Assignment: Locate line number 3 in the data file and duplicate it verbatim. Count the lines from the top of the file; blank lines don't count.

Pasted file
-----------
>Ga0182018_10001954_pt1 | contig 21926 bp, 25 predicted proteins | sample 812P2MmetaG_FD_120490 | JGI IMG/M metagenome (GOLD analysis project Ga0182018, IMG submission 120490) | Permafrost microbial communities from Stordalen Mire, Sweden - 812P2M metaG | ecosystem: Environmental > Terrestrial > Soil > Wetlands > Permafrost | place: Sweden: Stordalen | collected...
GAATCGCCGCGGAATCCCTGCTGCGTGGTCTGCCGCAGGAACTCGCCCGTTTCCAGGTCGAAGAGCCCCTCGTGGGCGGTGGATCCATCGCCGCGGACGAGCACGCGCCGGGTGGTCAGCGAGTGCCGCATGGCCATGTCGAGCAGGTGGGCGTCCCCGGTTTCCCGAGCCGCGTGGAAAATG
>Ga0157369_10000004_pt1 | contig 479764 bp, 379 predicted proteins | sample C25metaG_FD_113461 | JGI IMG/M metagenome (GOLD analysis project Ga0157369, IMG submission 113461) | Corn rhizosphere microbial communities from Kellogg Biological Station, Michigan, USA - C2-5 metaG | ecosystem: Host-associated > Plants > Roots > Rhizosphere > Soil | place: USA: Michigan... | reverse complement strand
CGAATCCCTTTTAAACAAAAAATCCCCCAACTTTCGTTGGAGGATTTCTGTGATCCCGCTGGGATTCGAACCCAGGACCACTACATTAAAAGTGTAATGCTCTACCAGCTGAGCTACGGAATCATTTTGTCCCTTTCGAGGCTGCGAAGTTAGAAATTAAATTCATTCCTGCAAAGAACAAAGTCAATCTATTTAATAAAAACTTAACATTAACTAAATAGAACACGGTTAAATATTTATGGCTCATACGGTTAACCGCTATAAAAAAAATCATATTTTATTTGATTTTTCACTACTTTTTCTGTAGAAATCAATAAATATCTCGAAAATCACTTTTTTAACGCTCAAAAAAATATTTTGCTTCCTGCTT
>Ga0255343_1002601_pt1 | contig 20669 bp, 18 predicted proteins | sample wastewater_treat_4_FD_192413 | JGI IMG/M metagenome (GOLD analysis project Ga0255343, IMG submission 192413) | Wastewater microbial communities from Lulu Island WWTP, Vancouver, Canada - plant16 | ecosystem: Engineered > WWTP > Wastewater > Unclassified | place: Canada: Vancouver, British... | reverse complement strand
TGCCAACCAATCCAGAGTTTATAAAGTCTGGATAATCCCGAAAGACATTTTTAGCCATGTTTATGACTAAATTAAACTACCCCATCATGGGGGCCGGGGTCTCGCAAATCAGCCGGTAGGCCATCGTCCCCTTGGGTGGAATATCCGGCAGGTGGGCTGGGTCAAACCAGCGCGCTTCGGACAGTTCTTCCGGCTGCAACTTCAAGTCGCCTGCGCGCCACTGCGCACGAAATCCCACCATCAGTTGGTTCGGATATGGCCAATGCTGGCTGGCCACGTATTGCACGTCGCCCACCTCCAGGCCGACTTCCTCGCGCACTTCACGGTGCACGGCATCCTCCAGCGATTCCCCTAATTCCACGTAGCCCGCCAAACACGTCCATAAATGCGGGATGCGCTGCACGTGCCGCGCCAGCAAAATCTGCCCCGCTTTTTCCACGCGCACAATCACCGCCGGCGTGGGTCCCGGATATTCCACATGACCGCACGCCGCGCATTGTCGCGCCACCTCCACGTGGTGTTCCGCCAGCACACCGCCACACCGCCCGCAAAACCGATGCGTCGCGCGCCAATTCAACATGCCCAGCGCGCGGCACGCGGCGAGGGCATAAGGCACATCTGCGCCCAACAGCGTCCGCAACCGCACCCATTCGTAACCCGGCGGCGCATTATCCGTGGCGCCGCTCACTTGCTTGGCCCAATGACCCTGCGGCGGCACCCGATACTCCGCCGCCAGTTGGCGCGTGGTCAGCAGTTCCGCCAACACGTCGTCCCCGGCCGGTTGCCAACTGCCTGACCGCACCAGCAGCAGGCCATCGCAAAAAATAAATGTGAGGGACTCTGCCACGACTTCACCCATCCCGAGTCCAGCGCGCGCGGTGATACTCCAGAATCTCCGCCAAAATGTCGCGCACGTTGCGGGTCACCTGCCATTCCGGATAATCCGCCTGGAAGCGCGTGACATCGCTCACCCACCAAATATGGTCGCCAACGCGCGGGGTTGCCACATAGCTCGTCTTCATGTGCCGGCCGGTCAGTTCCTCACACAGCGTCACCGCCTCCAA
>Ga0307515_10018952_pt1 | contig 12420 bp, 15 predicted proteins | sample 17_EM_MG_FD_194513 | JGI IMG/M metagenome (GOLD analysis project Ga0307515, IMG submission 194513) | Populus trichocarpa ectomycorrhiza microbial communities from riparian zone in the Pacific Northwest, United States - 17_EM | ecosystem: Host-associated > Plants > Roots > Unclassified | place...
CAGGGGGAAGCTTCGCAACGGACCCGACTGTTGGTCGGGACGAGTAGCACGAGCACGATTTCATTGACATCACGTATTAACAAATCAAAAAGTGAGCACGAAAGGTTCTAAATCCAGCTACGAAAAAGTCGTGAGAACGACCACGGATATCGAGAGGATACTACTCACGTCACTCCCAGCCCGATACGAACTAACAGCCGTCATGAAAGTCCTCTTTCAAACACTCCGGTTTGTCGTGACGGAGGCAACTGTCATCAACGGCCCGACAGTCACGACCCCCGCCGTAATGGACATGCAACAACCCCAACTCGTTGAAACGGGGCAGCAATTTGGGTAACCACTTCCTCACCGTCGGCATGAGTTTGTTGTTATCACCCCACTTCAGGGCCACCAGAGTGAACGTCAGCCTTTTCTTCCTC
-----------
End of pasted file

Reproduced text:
>Ga0157369_10000004_pt1 | contig 479764 bp, 379 predicted proteins | sample C25metaG_FD_113461 | JGI IMG/M metagenome (GOLD analysis project Ga0157369, IMG submission 113461) | Corn rhizosphere microbial communities from Kellogg Biological Station, Michigan, USA - C2-5 metaG | ecosystem: Host-associated > Plants > Roots > Rhizosphere > Soil | place: USA: Michigan... | reverse complement strand